Mental Health

Fountain Of Youth Lies In Your Own Mind: Those Who Feel Younger Live Longer

young man
Who says you need to "act your age"? Photo courtesy of Shutterstock

“Acting your age” may actually be hazardous to your health. A team of British researchers have found that the key factor in living longer lies not in any vitamin supplement, but rather in your own mind. It seems that those who feel younger actually live longer. Although the cause for this remains unclear, it does mean that, according to science, being immature is healthy.

Do you feel younger than what’s written on your birth certificate? Well you’re in luck because this might just add a few years onto your lifespan. In a recent research letter published online by JAMA Internal Medicine, scientists found that older people who felt three or more years younger than their chronological age had a lower death rate compared with those who felt their age or felt more than one year older than their actual age.

According to the press release, the team, from University College London, came to this conclusion by using data from a study on aging. A total of 6, 489 individuals were involved, and they shared an average age of 65.8 years and a self-perceived age of 56.8 years. The majority of the adults involved in the study reported feeling younger than their actual age, about a quarter of the participants felt close to their real age, and 4.8 percent reported feeling more than a year older than their chronological age.

The participants' actual lifespan greatly reflected their “self-perceived age.” Death rates during the average follow-up of 99 months were 14.3 percent in adults who felt younger, 18.5 percent in those who felt about their actual age, and 24.6 percent in those who felt older. The researchers commented that although this link was observed in cardiovascular death, it did not seem to exist in participants who had died from cancer.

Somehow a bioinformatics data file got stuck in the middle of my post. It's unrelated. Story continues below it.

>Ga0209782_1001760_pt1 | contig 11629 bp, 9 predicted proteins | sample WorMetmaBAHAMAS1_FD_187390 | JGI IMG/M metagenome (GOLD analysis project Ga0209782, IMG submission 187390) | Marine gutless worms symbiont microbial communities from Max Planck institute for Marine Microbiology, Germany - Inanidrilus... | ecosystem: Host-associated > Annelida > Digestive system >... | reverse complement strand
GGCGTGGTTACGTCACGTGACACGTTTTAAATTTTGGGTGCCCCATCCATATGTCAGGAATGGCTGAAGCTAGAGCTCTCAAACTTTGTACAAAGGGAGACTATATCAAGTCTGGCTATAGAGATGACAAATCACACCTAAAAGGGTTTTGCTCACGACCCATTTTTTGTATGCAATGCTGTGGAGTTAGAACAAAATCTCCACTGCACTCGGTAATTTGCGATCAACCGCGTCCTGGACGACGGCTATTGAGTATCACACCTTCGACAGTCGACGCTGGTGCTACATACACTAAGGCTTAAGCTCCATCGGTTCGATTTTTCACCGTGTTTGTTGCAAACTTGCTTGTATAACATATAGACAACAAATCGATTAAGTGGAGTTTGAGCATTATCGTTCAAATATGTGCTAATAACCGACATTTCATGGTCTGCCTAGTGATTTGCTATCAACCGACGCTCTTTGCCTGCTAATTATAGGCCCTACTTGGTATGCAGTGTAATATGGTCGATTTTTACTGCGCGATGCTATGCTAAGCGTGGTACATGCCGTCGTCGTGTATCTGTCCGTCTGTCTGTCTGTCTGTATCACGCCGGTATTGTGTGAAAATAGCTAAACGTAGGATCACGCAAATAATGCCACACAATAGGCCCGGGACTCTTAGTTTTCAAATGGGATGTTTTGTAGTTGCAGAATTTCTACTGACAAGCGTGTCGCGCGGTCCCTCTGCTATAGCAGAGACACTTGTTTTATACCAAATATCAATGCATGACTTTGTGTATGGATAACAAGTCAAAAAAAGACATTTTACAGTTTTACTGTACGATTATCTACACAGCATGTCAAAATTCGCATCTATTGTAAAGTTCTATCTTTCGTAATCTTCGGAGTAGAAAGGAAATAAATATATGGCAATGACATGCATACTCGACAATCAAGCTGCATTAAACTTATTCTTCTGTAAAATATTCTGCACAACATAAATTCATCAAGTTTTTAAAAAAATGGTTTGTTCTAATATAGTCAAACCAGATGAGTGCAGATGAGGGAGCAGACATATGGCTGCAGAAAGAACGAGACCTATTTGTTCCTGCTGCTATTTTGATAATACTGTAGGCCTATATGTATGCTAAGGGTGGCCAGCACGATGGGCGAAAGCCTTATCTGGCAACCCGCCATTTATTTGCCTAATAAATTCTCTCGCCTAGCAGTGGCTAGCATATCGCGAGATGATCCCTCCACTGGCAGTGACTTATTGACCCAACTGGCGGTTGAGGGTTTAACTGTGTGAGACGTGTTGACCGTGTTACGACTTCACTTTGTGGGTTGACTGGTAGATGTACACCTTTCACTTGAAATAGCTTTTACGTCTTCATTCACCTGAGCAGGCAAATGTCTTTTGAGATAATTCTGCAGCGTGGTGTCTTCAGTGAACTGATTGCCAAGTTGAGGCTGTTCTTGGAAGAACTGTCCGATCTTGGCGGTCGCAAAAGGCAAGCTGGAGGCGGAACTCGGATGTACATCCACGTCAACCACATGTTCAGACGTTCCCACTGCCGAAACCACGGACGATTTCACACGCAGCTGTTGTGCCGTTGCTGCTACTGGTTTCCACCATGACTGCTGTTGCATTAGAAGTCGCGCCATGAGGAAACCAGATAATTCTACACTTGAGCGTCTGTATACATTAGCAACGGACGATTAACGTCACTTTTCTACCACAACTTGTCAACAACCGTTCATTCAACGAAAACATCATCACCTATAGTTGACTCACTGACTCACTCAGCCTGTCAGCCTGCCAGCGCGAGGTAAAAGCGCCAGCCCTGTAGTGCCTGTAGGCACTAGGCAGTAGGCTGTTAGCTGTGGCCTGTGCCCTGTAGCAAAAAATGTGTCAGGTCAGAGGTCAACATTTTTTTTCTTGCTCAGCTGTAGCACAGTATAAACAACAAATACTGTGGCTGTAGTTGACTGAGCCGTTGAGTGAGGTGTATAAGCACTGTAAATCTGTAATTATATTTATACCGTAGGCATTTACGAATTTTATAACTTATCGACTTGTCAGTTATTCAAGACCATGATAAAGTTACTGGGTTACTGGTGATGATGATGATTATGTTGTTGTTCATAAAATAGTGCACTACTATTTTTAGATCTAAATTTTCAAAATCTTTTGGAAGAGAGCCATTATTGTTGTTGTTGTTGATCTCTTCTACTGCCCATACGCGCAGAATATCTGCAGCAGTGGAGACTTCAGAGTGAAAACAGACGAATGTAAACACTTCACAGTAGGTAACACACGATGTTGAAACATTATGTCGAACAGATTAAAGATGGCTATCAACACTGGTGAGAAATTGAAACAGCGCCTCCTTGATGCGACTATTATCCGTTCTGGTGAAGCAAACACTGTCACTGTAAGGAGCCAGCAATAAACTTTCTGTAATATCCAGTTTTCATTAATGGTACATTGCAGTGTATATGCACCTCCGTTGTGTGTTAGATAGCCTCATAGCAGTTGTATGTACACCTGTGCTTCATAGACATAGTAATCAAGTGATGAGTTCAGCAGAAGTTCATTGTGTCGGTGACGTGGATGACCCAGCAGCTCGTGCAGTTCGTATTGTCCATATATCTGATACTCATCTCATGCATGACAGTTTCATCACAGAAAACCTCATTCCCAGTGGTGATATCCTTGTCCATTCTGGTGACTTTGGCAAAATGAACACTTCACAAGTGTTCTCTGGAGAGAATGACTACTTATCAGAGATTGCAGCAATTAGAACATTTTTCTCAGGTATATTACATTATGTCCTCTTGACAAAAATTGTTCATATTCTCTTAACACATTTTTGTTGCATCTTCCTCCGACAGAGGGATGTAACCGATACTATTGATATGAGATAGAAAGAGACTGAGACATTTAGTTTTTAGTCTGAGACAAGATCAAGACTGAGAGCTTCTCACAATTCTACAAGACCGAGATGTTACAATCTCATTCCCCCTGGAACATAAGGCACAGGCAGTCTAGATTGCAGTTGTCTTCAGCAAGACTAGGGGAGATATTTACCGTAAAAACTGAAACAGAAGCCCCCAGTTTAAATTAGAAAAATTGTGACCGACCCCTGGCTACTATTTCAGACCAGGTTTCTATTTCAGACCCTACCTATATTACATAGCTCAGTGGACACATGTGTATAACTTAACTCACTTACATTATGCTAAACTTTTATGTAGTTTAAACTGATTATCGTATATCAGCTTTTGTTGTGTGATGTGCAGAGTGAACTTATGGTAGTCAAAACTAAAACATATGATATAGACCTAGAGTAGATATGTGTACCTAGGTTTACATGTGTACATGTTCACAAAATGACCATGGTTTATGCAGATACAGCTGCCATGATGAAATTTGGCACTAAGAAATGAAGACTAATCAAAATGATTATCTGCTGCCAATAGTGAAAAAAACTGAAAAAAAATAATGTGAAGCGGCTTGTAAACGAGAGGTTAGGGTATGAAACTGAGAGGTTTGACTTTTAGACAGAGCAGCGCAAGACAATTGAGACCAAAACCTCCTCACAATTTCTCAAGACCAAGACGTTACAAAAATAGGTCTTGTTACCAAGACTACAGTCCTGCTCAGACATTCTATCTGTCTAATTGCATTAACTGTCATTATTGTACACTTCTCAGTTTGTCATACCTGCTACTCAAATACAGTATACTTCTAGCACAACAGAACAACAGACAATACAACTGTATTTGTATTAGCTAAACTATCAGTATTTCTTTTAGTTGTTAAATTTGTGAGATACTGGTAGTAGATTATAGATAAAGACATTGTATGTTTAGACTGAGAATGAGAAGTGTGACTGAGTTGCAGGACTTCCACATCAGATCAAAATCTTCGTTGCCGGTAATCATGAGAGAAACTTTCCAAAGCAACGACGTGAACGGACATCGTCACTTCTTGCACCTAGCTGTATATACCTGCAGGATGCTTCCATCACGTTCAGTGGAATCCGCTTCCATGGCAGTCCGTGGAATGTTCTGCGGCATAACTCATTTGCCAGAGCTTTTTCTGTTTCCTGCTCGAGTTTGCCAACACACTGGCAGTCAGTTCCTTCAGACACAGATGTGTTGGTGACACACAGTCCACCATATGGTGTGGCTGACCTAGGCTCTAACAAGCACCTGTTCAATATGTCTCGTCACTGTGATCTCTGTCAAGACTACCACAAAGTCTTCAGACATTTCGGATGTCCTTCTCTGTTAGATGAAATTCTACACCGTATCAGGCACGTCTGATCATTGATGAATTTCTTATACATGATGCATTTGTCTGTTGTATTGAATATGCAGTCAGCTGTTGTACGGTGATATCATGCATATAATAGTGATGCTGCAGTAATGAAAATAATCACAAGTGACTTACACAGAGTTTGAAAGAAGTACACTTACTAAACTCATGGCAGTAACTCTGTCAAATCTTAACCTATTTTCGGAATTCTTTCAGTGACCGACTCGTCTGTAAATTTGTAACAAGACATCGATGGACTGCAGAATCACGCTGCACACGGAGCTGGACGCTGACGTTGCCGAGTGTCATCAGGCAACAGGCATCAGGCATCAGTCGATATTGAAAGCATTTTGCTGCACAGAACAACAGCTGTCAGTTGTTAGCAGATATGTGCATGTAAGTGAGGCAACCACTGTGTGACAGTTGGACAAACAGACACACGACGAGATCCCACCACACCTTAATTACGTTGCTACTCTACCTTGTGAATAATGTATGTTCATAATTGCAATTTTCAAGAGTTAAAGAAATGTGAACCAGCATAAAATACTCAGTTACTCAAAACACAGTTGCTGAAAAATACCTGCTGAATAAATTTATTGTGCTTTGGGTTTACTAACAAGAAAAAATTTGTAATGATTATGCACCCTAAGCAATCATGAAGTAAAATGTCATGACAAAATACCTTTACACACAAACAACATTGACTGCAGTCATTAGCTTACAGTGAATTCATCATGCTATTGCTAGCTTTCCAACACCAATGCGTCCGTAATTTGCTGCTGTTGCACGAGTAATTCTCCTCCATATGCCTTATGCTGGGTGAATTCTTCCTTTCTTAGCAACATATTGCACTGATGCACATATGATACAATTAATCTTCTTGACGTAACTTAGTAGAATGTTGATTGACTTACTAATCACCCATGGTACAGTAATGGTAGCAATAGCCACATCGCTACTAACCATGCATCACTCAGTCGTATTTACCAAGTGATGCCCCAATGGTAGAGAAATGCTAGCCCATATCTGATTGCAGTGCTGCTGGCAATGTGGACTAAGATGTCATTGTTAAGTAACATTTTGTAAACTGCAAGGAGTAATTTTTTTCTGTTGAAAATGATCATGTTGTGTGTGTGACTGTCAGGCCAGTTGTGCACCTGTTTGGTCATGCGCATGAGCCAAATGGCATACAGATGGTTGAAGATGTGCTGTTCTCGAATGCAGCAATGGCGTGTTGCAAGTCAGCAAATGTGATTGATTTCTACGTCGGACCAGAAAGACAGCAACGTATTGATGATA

“The mechanisms underlying these associations merit further investigation,” explained the researchers in the press release.

As the saying goes, age is just a state of mind, and this is not the first time scientists have observed mindset to affect a person’s health. Unhappy emotions, such as stress, grief, or sadness, release hormones that can be detrimental to your heart health.

“Your system is flooded with stress hormones, and if it happens often enough, those hormones can actually change the physiology of your heart," Dr. Mladen Golubic, medical director of a program focusing on heart disease reversal through stress management, told Prevention.

If you do feel older than you are, don’t despair. The team hopes that their study will open up intervention opportunities. They suggest that unhappy feelings associated with aging may be the root of this early death and suggest that “health messages promoting positive health behaviors and attitudes toward aging” may help to avoid it.

Source: Rippon S, Steptoe A. Feeling Old vs Being Old Associations Between Self-perceived Age and Mortality. JAMA Internal Medicine. 2014.

Loading...